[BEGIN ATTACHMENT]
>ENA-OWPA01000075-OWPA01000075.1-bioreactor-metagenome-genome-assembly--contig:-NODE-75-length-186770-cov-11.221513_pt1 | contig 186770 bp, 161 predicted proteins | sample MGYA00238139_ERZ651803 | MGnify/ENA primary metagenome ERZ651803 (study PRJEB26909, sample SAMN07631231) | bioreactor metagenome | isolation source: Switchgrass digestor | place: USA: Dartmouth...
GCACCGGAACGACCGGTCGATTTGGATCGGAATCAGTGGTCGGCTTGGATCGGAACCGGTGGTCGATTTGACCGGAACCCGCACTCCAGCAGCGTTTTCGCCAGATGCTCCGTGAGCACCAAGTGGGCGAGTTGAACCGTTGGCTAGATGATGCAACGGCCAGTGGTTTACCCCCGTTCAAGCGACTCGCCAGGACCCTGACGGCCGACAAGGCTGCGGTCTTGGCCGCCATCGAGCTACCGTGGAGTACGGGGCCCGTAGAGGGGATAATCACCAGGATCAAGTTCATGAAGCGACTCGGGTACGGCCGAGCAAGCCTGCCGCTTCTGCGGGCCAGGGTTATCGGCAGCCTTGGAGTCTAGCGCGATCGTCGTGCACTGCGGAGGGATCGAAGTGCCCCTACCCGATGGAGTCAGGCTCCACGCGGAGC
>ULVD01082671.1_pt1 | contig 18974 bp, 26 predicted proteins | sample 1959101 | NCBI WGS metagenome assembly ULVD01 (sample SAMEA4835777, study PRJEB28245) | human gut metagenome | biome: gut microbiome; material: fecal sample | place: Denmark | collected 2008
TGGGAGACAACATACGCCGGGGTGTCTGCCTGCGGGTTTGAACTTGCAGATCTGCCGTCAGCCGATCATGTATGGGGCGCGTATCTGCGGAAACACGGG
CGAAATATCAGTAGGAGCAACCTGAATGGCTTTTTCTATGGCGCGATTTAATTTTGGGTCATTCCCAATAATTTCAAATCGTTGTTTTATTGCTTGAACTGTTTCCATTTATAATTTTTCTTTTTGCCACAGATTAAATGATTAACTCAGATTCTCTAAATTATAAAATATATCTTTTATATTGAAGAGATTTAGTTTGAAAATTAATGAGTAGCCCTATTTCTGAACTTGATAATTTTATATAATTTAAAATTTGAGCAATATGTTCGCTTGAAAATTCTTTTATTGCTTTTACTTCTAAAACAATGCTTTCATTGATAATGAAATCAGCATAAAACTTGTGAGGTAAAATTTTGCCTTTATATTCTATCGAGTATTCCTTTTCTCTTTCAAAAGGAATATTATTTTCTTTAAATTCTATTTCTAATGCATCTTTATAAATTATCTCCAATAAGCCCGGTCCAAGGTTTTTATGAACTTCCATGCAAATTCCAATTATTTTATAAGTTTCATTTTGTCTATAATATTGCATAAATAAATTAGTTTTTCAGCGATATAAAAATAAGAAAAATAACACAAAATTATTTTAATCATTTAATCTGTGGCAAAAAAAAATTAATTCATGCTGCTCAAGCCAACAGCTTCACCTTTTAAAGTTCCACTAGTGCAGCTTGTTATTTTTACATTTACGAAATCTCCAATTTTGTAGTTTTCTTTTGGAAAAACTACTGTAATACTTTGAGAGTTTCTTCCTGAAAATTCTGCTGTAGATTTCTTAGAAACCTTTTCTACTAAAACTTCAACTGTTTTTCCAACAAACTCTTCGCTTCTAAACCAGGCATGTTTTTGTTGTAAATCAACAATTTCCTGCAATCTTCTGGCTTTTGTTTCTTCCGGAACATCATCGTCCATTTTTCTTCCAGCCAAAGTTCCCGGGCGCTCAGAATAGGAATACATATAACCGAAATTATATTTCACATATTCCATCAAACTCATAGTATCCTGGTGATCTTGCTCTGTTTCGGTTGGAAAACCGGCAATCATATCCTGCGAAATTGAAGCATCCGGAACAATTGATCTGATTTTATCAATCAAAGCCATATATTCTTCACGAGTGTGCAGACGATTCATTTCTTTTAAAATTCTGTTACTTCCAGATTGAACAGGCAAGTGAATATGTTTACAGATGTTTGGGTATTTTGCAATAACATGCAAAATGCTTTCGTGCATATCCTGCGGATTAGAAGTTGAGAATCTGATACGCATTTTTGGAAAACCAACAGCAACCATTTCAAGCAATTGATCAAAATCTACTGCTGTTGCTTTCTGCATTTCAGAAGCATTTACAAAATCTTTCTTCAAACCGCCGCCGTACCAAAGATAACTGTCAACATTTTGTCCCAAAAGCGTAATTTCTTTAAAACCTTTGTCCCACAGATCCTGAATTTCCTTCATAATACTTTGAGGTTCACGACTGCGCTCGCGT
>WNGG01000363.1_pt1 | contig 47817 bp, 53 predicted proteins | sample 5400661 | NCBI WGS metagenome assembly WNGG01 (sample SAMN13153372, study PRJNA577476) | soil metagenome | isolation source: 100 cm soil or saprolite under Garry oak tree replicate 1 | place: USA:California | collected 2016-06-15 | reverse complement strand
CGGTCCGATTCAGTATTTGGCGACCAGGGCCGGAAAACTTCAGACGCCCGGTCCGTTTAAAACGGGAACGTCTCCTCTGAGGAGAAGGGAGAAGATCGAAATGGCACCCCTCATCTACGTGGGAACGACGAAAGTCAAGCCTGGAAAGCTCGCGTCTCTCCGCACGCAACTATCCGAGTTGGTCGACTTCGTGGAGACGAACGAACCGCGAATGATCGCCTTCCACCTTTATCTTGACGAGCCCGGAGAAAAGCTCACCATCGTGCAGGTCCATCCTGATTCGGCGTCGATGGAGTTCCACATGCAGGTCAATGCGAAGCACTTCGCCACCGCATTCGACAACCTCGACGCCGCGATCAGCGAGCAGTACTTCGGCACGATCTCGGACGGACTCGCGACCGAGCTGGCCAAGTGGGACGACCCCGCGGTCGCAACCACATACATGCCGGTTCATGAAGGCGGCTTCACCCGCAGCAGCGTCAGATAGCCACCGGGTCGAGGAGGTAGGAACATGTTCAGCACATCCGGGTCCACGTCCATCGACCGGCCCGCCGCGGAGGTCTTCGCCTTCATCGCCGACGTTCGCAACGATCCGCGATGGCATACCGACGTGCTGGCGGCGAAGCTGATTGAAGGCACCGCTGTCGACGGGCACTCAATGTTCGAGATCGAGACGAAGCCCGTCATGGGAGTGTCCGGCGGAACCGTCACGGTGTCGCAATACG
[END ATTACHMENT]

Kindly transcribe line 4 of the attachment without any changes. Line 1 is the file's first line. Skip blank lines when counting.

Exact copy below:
TGGGAGACAACATACGCCGGGGTGTCTGCCTGCGGGTTTGAACTTGCAGATCTGCCGTCAGCCGATCATGTATGGGGCGCGTATCTGCGGAAACACGGG